U.S. Has ‘No Evidence’ of Alien Technology, New Pentagon Report Finds

A review of government investigations into unidentified anomalous phenomena since 1945 found that “most sightings were ordinary objects and phenomena and the result of misidentification”

An aerial view of the Pentagon with Washington, D.C, and the Washington Monument in the background
The Department of Defense's All-domain Anomaly Resolution Office was created in 2022 to investigate reports of unidentified anomalous phenomena. Glowimages via Getty Images

A new report from the United States Department of Defense found no evidence that the U.S. government has access to any extraterrestrial technology, refuting claims that the Pentagon has hidden recovered alien materials from the public and attempted to re-engineer alien spacecraft.

The Department of Defense’s All-domain Anomaly Resolution Office (AARO) delivered the report to Congress last week. The 63-page document reviews government records related to unidentified anomalous phenomena, or UAP.

“AARO has found no evidence that any U.S. government investigation, academic-sponsored research or official review panel has confirmed that any sighting of a UAP represented extraterrestrial technology,” Pentagon press secretary Major General Pat Ryder says in a statement. “All investigative efforts, at all levels of classification, concluded that most sightings were ordinary objects and phenomena and the result of misidentification.”

The U.S. Senate Select Committee on Intelligence called for an inquiry into UAP in 2020, and a 2021 Pentagon report of UAP sightings found no evidence of any alien activity, writes Live Science’s Ben Turner. The government’s UAP efforts are not just about searching for alien life—they also are looking for advanced technology from other countries, making it a search that has national security implications.

The AARO was created in 2022 to investigate claims of UAP, and in the new report, it examines investigations of UAP from 1945 through October 2023, according to NPR’s Emma Bowman. The AARO looked through government archives and conducted interviews with about 30 people to inform its report.

While the origins of some UAP have not been explained, the AARO claims in the report that these observations would be identified as ordinary objects or phenomena with better data.

It also addresses some of the claims made last summer, when whistleblower David Grusch alleged under oath at a congressional hearing that the government is covering up discoveries of alien spacecraft and alien bodies. The former intelligence officer suggested the Pentagon had contracted projects to reverse-engineer that alien technology.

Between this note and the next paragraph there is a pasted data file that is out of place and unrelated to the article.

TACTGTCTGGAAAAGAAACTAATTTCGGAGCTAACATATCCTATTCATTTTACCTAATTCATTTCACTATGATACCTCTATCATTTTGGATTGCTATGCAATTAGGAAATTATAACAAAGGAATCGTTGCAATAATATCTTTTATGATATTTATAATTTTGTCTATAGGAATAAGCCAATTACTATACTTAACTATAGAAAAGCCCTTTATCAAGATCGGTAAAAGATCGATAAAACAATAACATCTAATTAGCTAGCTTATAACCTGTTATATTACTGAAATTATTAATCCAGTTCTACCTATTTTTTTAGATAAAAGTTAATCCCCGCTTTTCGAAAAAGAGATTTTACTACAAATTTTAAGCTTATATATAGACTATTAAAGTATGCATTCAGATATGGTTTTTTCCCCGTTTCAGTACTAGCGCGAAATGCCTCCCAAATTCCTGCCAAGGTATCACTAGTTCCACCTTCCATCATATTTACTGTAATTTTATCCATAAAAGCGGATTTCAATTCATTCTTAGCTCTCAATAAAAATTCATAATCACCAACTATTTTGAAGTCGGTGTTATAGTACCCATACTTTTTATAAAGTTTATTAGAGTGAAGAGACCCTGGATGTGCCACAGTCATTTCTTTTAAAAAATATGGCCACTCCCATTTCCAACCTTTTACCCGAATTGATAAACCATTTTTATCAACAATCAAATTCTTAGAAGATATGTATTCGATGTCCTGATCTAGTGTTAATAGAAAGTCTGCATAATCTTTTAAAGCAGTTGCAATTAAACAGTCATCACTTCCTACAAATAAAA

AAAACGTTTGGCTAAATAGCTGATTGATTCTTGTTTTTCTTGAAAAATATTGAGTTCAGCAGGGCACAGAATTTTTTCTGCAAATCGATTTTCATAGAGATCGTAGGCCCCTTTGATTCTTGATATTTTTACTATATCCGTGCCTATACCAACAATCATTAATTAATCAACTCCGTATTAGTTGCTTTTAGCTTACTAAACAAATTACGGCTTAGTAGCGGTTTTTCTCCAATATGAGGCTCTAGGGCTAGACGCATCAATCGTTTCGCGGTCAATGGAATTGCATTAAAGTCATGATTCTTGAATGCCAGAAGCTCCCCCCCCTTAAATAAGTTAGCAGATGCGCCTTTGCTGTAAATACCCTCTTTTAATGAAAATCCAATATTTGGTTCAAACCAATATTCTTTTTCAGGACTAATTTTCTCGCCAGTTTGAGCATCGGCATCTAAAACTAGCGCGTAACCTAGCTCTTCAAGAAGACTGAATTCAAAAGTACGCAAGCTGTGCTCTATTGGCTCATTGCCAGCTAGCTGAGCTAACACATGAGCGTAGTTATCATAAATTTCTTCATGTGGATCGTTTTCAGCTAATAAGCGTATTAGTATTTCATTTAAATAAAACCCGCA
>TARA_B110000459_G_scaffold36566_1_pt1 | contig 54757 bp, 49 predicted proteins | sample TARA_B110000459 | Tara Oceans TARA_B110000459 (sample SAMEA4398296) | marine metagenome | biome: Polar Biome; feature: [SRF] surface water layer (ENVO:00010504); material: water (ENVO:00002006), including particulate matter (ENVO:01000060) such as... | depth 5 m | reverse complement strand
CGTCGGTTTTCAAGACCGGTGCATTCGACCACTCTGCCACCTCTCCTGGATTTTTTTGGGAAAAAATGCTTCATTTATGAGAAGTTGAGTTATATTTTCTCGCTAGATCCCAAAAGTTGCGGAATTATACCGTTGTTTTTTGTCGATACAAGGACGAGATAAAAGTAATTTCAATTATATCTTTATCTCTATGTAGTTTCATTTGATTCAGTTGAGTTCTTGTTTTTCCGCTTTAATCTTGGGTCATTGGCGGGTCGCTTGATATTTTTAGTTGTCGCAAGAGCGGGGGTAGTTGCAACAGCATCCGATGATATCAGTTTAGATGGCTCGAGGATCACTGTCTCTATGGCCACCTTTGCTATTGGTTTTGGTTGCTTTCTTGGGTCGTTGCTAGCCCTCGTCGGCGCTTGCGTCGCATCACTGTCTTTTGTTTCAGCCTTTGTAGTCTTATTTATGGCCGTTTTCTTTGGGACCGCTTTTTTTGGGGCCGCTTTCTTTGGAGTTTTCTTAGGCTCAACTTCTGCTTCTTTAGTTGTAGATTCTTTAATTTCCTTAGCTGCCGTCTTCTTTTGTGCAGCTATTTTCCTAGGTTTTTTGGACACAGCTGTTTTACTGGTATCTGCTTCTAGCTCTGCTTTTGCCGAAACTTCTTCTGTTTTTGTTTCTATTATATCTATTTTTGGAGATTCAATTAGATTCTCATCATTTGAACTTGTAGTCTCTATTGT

But the new report dismisses these claims. “To date, AARO has found no verifiable evidence for claims that the U.S. government and private companies have access to or have been reverse-engineering extraterrestrial technology,” Ryder says in the statement.

The report does mention a reverse-engineering program proposed by the Department of Homeland Security called Kona Blue, which was never approved. It also refutes claims of coverups of extraterrestrial technology, stating that no such technology had ever been found and that Kona Blue supporters just assumed it would exist.

“AARO determined, based on all information provided to date, that claims involving specific people, known locations, technological tests and documents allegedly involved in or related to the reverse-engineering of extraterrestrial technology, are inaccurate,” per the report.

Any claims of such reverse-engineering are “in large part the result of circular reporting from a group of individuals who believe this to be the case, despite the lack of any evidence,” the report adds.

Additionally, the report didn’t find evidence to support a number of other wide-ranging claims. For instance, an interviewee claimed they overheard a conversation about aliens being present at a technology test at a military base, but the AARO found the interviewee misunderstood the conversation. One interviewee claimed a former military officer had touched an extraterrestrial spacecraft, but the officer denied it on the record. The report determined that a claim of an off-world technology test at a government facility was “almost certainly” a technology test unrelated to UAP.

“AARO assesses that all of the named and described alleged hidden UAP reverse-engineering programs provided by interviewees either do not exist; are misidentified authentic, highly sensitive national security programs that are not related to extraterrestrial technology exploitation; or resolve to an unwarranted and disestablished program,” the report states.

In the future, the AARO will publish a second report with information gathered after the publication of the recent report, from November 1, 2023, to April 15, 2024.

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